How It Works




36 Horned lizard

When faced with a predatory threat, horned lizards will intentiona­lly rupture thin blood vessels surroundin­g the eyes, firing a stream of foultastin­g blood almost a metre towards their adversarie­s. 37 Hagfish

Playing with slime might seem like a fun pastime, but for the hagfish it’s the best defence against predators. When threatened these eel-like invertebra­tes release a gelatinous slime into the water in the hope of smothering the gills of approachin­g fish.

38 Spanish ribbed newt

At first glance this smooth-bodied newt might appear to be lacking in the natural defence department. However, when under attack this newt will puff out its body so fiercely the poisonous spines of its ribs will puncture its own skin as defensive barbs.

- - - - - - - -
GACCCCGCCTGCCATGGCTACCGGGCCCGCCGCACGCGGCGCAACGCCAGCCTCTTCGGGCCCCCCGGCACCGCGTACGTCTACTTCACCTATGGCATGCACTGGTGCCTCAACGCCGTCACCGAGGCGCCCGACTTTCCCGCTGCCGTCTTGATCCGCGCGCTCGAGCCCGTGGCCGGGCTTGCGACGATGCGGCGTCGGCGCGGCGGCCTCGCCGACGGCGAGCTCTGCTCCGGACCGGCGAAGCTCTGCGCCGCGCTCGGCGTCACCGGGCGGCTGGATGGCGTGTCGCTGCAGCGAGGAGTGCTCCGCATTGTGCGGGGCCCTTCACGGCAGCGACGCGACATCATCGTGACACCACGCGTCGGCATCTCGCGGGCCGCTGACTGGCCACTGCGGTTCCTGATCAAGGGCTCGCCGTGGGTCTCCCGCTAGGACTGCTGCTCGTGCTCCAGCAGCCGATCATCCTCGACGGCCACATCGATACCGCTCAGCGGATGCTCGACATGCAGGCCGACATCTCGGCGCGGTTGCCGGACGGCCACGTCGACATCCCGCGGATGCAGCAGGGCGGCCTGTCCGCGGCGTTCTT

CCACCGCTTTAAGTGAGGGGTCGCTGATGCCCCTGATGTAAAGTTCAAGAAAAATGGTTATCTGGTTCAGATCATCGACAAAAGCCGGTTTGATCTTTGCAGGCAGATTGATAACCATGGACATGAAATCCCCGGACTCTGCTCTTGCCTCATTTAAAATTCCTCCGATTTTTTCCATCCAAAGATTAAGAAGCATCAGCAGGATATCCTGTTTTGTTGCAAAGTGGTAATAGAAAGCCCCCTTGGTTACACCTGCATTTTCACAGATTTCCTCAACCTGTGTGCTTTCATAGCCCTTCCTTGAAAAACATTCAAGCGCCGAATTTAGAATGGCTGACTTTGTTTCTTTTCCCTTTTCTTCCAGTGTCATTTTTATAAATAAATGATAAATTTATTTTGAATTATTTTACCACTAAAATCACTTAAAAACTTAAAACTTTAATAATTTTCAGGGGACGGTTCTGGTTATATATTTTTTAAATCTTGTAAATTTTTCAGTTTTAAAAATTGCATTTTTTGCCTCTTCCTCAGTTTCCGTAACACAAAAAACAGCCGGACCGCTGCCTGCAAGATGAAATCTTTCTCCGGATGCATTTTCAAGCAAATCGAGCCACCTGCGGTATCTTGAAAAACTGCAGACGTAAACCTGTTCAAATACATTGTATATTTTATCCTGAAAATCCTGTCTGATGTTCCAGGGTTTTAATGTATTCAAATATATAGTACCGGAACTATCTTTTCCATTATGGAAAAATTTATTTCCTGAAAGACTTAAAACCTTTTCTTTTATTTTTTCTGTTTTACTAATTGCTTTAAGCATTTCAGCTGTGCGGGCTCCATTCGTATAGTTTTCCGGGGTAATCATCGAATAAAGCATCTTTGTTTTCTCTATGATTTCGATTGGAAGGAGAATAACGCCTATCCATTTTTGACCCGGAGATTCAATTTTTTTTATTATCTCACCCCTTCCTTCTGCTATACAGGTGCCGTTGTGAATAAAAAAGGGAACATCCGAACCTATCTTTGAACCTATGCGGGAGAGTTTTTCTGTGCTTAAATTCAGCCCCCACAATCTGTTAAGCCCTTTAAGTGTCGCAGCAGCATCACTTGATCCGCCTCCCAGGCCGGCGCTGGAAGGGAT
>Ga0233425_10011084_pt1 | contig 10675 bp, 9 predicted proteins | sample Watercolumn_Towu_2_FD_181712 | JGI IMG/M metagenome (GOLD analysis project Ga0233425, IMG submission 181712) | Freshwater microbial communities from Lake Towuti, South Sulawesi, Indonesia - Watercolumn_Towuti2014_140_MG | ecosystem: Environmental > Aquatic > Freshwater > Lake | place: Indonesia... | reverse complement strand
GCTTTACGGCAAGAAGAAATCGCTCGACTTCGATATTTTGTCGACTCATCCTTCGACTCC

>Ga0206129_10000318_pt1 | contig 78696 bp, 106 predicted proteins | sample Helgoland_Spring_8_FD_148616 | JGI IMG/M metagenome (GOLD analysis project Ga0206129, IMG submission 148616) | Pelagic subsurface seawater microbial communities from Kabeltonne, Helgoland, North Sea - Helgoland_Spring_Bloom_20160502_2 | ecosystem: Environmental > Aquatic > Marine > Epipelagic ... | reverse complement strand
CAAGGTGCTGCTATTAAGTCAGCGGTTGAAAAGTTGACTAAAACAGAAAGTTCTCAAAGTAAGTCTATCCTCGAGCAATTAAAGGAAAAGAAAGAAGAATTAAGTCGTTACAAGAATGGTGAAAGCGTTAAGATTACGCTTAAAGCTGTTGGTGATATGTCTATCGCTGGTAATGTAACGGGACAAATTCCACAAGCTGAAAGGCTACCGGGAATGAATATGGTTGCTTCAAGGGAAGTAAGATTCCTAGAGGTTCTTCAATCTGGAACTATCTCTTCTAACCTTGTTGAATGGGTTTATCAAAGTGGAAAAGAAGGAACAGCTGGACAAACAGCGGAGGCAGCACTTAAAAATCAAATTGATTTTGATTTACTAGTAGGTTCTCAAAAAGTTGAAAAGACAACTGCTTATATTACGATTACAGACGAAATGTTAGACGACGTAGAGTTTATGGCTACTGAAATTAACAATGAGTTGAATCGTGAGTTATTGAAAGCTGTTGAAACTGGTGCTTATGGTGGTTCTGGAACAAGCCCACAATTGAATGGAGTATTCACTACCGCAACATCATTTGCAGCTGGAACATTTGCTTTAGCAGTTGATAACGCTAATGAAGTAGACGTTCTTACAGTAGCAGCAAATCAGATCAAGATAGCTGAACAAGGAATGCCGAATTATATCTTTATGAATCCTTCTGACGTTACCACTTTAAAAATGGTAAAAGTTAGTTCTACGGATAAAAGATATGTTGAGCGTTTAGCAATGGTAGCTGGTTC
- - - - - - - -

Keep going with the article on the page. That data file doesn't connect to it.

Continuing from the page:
39 Sea cucumber

Some species of sea cucumber have come up with an unusual technique for self preservati­on: if you can’t fight them off, simply eject your vital organs from your body and grow new ones, leaving the predator to feast on the old organs.

40 Exploding ants

When all else fails, if a predator’s going to take you down, why not take them down with you. This is the attitude of the exploding ants in Borneo. When salvation is out of sight, these ants erupt their own bodies with a curry-scented toxin, fatal to invading predators.

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